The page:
Immigration

 

Immigration is a serious issue that when researched is yet another excellent example of campaign finance run riot.  While Democrats and Republicans fight each other, leadership of both parties have turned a willing and well-compensated eye the other way for decades while they ignore the real issues and solutions. Why is that?  

Undocumented immigrants are sought as cheap labor by many industries. It is important to note that just in 2019, the agriculture industry spent nearly $140M lobbying Congress, and nearly 60% of this industry’s 1,149 lobbyists (remember, there are 535 Members of Congress) are former government employees. Elected officials claim to care about this issue, yet they do nothing because they depend on just this kind of financial support to stay in office (power). As always, follow the money.

 

There are an estimated 11 million undocumented immigrants in our country.  Approximately five hundred thousand call NJ home, and of those, nearly sixteen thousand are a part of Deferred Action for Childhood Arrivals (DACA), more commonly known as dreamers.  It is unrealistic, financially absurd, and inhumane to think we can remove from our country over 11 million people who pay taxes and hold essential jobs. We are a nation of immigrants; our earliest settlers came here “illegally”. They are no different in their reasons for migrating than any current “legal” resident’s ancestors (unless they are the descendants of slaves); they want a better life for themselves and their families.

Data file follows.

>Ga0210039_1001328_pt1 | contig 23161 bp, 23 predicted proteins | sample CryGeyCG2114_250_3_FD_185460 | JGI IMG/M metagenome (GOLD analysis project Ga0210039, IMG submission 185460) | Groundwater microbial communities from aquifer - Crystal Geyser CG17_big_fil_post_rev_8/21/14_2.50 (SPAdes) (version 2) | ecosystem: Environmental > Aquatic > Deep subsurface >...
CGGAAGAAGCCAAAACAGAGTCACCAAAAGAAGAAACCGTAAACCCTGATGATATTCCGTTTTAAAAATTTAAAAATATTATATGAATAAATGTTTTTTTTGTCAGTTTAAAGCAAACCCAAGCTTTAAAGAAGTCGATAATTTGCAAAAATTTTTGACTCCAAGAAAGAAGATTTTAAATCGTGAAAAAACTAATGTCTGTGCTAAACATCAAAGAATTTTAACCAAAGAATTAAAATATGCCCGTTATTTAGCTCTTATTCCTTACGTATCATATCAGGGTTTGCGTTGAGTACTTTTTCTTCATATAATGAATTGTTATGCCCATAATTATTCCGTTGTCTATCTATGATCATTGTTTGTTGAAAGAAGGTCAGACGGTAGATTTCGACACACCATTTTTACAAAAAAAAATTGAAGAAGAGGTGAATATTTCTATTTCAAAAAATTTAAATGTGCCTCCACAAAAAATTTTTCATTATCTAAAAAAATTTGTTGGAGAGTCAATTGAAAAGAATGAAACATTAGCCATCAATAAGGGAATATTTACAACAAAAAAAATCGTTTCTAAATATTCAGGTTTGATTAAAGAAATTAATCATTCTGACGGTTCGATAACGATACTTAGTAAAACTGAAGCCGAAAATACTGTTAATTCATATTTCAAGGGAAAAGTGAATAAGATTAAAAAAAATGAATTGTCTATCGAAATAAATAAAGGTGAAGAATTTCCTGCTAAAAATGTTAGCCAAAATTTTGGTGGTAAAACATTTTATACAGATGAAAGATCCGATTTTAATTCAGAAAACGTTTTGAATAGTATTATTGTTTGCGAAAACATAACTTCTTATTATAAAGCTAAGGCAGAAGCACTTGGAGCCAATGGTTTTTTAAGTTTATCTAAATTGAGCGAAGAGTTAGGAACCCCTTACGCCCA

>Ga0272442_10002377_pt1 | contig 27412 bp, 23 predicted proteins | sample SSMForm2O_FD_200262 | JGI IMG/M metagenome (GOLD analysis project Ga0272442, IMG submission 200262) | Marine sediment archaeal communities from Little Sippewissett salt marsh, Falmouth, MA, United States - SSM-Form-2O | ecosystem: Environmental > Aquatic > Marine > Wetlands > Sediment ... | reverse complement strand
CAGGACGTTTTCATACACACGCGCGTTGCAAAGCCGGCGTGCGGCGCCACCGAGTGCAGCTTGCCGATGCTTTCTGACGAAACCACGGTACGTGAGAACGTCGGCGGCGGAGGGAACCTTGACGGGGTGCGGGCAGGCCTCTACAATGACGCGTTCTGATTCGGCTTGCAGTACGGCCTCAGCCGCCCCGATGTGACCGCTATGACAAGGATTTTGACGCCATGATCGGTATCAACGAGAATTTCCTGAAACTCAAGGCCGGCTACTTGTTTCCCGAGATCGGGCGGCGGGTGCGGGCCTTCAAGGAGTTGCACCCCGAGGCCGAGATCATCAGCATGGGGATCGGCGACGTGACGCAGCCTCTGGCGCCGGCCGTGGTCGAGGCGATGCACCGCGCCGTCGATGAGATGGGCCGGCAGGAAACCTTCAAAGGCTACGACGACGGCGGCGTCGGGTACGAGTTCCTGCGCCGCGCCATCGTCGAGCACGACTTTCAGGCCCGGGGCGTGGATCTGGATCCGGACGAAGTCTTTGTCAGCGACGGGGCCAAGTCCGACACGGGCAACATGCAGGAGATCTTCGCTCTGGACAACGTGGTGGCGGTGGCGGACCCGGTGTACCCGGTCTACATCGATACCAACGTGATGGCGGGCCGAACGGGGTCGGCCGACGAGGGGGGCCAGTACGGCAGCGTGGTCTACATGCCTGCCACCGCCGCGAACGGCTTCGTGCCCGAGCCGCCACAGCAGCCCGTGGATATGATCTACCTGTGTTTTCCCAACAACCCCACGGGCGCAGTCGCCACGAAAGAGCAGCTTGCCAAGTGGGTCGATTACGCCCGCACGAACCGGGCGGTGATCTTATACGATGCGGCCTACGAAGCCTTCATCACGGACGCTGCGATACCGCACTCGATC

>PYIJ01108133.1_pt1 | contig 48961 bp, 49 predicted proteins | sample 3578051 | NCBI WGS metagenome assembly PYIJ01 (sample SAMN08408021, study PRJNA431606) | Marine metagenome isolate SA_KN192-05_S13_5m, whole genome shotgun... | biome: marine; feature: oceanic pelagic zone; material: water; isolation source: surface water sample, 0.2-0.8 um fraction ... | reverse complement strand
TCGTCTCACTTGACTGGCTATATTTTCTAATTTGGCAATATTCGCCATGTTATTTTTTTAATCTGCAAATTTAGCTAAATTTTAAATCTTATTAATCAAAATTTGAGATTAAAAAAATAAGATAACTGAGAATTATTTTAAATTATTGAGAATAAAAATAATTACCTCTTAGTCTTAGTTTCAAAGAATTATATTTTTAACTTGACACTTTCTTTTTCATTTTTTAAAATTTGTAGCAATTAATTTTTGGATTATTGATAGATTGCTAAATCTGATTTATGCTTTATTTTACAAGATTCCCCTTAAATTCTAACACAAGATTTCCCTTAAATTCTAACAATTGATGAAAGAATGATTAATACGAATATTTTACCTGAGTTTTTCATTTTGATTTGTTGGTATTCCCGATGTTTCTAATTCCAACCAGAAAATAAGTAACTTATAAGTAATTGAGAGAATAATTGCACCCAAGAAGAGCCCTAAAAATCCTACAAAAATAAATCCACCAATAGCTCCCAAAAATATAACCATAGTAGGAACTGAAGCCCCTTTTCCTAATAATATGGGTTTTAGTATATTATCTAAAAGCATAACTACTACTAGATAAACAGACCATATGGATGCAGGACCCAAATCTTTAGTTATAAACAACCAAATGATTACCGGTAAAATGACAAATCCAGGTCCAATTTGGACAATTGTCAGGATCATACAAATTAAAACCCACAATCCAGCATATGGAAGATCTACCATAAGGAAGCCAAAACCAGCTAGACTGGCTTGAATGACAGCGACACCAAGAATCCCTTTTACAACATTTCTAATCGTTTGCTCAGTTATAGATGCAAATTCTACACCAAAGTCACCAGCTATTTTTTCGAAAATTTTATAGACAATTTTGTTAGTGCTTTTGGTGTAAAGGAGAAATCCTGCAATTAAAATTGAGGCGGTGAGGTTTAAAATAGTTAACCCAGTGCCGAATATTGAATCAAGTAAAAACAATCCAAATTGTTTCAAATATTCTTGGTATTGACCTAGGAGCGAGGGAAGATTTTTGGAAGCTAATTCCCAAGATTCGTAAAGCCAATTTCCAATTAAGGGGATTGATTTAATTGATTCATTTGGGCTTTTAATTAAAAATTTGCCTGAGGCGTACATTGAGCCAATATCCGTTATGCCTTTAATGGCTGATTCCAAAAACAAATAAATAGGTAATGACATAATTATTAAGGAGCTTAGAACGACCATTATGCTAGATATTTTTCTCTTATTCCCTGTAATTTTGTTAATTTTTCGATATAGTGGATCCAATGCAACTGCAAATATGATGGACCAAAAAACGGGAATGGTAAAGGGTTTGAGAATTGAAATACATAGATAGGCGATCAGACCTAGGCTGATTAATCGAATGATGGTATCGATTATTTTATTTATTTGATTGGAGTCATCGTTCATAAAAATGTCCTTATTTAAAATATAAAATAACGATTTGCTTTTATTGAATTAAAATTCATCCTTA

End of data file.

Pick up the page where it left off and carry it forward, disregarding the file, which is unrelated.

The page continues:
I support a fast-tracked pathway to citizenship. Candidly speaking, the sooner we get everyone on the books the better.

This will help to weed out those who are violent criminals that should be deported, while helping protect those who genuinely want better lives. We must protect workers from abuse and exploitation by industries who employ them by making it safe for them to come forward and apply for citizenship. I also support strong border security, but a one-size-fits-all “wall” is not the answer. In many places, technology or personnel could provide more effective and cost-efficient border security. In addition, I welcome and support an open and transparent immigration process for those wishing to enter our country, including asylum. It is often the consequence of America’s foreign involvement in their home countries that cause so many to flee to begin with, but that is another issue in itself.   

Regardless of your opinion on immigration, until we get the undue influence of lobbyists out of the pockets and pens of our policymakers, there will be no significant change either way. Instead of fighting each other, I want to focus on the real culprit, money in Congress, so we can finally have some clear and effective legislation that reflects the will of the American people, not special interests.